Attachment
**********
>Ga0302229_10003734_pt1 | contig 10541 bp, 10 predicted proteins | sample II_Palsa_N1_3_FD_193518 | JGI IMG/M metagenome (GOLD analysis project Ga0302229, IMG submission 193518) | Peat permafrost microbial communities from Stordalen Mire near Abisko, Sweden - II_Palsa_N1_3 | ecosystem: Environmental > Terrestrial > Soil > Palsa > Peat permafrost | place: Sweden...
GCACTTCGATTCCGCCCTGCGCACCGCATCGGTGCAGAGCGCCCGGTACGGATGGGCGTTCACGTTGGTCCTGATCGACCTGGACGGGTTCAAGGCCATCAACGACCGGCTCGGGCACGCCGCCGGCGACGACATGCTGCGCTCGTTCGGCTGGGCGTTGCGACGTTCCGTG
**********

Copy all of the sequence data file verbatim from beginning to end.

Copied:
>Ga0302229_10003734_pt1 | contig 10541 bp, 10 predicted proteins | sample II_Palsa_N1_3_FD_193518 | JGI IMG/M metagenome (GOLD analysis project Ga0302229, IMG submission 193518) | Peat permafrost microbial communities from Stordalen Mire near Abisko, Sweden - II_Palsa_N1_3 | ecosystem: Environmental > Terrestrial > Soil > Palsa > Peat permafrost | place: Sweden...
GCACTTCGATTCCGCCCTGCGCACCGCATCGGTGCAGAGCGCCCGGTACGGATGGGCGTTCACGTTGGTCCTGATCGACCTGGACGGGTTCAAGGCCATCAACGACCGGCTCGGGCACGCCGCCGGCGACGACATGCTGCGCTCGTTCGGCTGGGCGTTGCGACGTTCCGTG